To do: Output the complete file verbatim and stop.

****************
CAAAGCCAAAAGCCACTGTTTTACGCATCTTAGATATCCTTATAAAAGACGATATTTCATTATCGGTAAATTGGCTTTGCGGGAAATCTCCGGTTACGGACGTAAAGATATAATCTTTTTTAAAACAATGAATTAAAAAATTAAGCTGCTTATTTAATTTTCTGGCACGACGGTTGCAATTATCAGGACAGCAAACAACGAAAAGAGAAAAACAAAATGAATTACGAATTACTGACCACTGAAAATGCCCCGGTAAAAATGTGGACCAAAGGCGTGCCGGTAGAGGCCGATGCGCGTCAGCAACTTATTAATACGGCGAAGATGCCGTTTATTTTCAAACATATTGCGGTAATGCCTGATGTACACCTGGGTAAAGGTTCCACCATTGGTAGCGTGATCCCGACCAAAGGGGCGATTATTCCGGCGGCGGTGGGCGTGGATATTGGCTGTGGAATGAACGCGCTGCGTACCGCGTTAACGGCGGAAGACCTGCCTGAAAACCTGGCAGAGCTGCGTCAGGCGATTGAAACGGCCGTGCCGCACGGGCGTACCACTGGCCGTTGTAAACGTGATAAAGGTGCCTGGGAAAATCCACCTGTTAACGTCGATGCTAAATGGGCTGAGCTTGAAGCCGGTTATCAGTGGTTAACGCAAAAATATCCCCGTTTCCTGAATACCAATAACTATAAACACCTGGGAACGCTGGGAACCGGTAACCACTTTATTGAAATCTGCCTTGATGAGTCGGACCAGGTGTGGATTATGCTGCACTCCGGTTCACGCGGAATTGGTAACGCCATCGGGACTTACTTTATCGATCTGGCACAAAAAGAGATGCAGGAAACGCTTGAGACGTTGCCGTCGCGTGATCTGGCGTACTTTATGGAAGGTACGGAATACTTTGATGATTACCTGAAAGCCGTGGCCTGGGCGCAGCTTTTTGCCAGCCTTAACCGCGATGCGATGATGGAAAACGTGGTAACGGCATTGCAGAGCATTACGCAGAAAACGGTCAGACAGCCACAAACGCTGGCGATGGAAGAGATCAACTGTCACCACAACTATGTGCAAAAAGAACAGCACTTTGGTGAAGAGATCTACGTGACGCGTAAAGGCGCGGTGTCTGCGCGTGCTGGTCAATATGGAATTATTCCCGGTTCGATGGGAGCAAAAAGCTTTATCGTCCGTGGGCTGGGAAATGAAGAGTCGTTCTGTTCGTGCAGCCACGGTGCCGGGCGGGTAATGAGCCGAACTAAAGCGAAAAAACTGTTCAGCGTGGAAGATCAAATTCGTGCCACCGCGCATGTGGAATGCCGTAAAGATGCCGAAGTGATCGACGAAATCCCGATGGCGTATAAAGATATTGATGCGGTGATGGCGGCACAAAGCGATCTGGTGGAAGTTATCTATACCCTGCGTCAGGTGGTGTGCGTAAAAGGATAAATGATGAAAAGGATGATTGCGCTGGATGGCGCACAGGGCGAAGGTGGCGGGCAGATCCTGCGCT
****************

CAAAGCCAAAAGCCACTGTTTTACGCATCTTAGATATCCTTATAAAAGACGATATTTCATTATCGGTAAATTGGCTTTGCGGGAAATCTCCGGTTACGGACGTAAAGATATAATCTTTTTTAAAACAATGAATTAAAAAATTAAGCTGCTTATTTAATTTTCTGGCACGACGGTTGCAATTATCAGGACAGCAAACAACGAAAAGAGAAAAACAAAATGAATTACGAATTACTGACCACTGAAAATGCCCCGGTAAAAATGTGGACCAAAGGCGTGCCGGTAGAGGCCGATGCGCGTCAGCAACTTATTAATACGGCGAAGATGCCGTTTATTTTCAAACATATTGCGGTAATGCCTGATGTACACCTGGGTAAAGGTTCCACCATTGGTAGCGTGATCCCGACCAAAGGGGCGATTATTCCGGCGGCGGTGGGCGTGGATATTGGCTGTGGAATGAACGCGCTGCGTACCGCGTTAACGGCGGAAGACCTGCCTGAAAACCTGGCAGAGCTGCGTCAGGCGATTGAAACGGCCGTGCCGCACGGGCGTACCACTGGCCGTTGTAAACGTGATAAAGGTGCCTGGGAAAATCCACCTGTTAACGTCGATGCTAAATGGGCTGAGCTTGAAGCCGGTTATCAGTGGTTAACGCAAAAATATCCCCGTTTCCTGAATACCAATAACTATAAACACCTGGGAACGCTGGGAACCGGTAACCACTTTATTGAAATCTGCCTTGATGAGTCGGACCAGGTGTGGATTATGCTGCACTCCGGTTCACGCGGAATTGGTAACGCCATCGGGACTTACTTTATCGATCTGGCACAAAAAGAGATGCAGGAAACGCTTGAGACGTTGCCGTCGCGTGATCTGGCGTACTTTATGGAAGGTACGGAATACTTTGATGATTACCTGAAAGCCGTGGCCTGGGCGCAGCTTTTTGCCAGCCTTAACCGCGATGCGATGATGGAAAACGTGGTAACGGCATTGCAGAGCATTACGCAGAAAACGGTCAGACAGCCACAAACGCTGGCGATGGAAGAGATCAACTGTCACCACAACTATGTGCAAAAAGAACAGCACTTTGGTGAAGAGATCTACGTGACGCGTAAAGGCGCGGTGTCTGCGCGTGCTGGTCAATATGGAATTATTCCCGGTTCGATGGGAGCAAAAAGCTTTATCGTCCGTGGGCTGGGAAATGAAGAGTCGTTCTGTTCGTGCAGCCACGGTGCCGGGCGGGTAATGAGCCGAACTAAAGCGAAAAAACTGTTCAGCGTGGAAGATCAAATTCGTGCCACCGCGCATGTGGAATGCCGTAAAGATGCCGAAGTGATCGACGAAATCCCGATGGCGTATAAAGATATTGATGCGGTGATGGCGGCACAAAGCGATCTGGTGGAAGTTATCTATACCCTGCGTCAGGTGGTGTGCGTAAAAGGATAAATGATGAAAAGGATGATTGCGCTGGATGGCGCACAGGGCGAAGGTGGCGGGCAGATCCTGCGCT